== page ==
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City eyes grant application for Clear Creek greenway

Drawing shows proposed Clear Creek Greenway linking the Oklawaha Greenway at Berkeley Park (left) to Carolina Village (right). [CITY OF HENDERSONVILLE ENGINEERING]

The Hendersonville City Council on Thursday was scheduled to consider a staff request authorize a grant application to help fund a $1 million greenway along Clear Creek from Carolina Village to Berkeley Park.

Pledging a $250,000 donation from Carolina Village and $341,800 from the city as the local match, the city wants to ask for $341,800 from the state Parks and Recreation Trust Fund, which makes annual matching grants for new park facilities and major improvements.
Projected to cost $933,600, the greenway would run in an east-west direction for about four-fifths of a mile and would connect Carolina Village and the northern terminus of the 1.6-mile Oklawaha Greenway, which runs from Jackson Park to Berkeley Park.
City Manager John Connet had been meeting with Carolina Village leaders since the retirement community began planning a major addition, which is now under construction. The Carolina Village Executive Committee authorized the grant on Nov. 27.
“We kind of got with them early on to ask if we could get some easement on the backside” of the property along the creek, city engineer Brent Detwiler said. “They seemed very interested and in tune with that and they set aside some money to help us with a match."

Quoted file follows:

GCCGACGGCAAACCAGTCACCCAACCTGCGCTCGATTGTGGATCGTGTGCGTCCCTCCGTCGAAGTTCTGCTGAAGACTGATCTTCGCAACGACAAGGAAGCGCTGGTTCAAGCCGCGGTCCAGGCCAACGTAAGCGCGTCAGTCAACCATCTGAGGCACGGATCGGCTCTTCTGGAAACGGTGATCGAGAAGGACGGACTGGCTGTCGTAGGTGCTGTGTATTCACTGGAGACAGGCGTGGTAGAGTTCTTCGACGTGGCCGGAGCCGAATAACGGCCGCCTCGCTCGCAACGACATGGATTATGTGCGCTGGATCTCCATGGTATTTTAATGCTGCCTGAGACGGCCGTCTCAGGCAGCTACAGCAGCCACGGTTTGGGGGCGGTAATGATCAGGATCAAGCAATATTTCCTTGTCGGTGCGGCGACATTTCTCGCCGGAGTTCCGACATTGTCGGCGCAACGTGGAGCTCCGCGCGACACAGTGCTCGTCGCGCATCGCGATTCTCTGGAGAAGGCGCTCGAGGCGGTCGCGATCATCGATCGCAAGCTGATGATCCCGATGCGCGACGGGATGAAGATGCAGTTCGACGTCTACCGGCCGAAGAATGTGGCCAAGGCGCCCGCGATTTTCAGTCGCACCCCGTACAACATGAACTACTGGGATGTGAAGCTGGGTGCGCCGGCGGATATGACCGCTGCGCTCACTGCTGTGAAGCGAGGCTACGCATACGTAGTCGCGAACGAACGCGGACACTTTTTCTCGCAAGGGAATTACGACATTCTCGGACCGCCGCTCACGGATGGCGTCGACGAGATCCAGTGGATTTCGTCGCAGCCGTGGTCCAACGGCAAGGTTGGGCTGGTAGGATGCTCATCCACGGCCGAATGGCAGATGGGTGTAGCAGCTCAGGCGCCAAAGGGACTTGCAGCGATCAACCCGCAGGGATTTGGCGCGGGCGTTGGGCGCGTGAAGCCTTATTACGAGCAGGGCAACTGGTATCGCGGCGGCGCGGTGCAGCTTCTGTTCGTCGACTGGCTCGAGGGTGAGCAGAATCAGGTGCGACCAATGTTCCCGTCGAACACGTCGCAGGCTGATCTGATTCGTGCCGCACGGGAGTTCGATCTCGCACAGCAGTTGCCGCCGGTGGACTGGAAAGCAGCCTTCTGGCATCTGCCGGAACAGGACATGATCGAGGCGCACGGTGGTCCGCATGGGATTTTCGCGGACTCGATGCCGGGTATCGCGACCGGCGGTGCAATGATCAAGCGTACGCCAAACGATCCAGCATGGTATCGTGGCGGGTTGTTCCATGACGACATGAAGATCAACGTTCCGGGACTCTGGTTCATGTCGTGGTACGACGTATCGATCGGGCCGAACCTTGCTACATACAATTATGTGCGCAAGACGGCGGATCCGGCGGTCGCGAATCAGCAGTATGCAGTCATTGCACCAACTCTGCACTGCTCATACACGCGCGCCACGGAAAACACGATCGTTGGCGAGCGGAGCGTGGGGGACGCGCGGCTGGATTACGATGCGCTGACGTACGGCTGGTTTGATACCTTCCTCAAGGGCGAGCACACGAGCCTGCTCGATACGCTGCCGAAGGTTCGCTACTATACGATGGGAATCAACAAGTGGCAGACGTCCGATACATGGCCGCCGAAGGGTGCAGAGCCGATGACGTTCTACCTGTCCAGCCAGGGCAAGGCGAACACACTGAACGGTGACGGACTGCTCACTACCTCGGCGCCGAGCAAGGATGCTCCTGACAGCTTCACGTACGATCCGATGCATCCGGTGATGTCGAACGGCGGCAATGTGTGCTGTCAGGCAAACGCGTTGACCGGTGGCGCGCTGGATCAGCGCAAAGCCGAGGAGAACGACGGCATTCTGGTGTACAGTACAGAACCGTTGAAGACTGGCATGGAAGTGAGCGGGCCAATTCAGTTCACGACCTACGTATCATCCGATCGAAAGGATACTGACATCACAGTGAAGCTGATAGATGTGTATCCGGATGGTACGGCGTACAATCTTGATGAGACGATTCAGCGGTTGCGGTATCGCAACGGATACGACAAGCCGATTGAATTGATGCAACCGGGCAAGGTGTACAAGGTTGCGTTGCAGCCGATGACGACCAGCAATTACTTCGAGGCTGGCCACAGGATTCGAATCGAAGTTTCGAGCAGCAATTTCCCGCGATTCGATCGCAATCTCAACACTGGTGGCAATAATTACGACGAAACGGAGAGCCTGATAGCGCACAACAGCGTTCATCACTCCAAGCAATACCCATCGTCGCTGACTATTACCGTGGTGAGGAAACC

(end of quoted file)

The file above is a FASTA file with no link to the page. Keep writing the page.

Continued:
The project would include a bridge over Mud Creek, at a cost of $221,000.

The Clear Creek extension to the Oklawaha Greenway would fit in with a master plan to extend the city greenway all the way to the Sam’s Club and Walmart area, using a greenway along the creek under I-26 as part of the interstate widening project, then following a city sewer line easement. The city hopes to seek easements from private landowners to bridge gaps between public land.
Plans call for a 10-foot wide paved greenway with 1-foot stone edges similar to the Okalawaha Greenway.
The city might find itself competing with Henderson County when the local government bodies apply for state PARTF grants this spring. On the agenda for the Board of Commissioners on Monday is a request to authorize a county PARTF grant application to realign and elevate the Oklawaha Greenway segment from Jackson Park to Seventh Avenue. That piece of the greenway is often either underwater or covered with silt after Mud Creek floods. The county staff estimated the greenway work would cost $336,000. The city pledged $173,000 to the county as payment for running a sewer line through the park. That money could be used as part of the local match, county officials said.
Business and Community Development Director John Mitchell and Parks and Recreation Director Carleen Dixon also proposed three other possible uses for a state park grant: correcting drainage problems at Etowah Park, at a cost of $625,000; rebuilding a “failing walking trail” at Etowah Park, $40,000; and constructing a walking trail and park access at the Kunz Farm Park, a new county park along the French Broad River made possible by a land donation, for $555,000. The Board of Commissioners on Monday authorized the park staff to draft a grant application seeking $500,000. Commissioners said they'd decide in their April 17 meeting which specific projects to pursue.

PARTF grant applications are due May 1 and the state board decides the grants in late summer or early fall. If the city were to win the Clear Creek Greenway grant, construction could start by the fall of 2020, Detwiler said.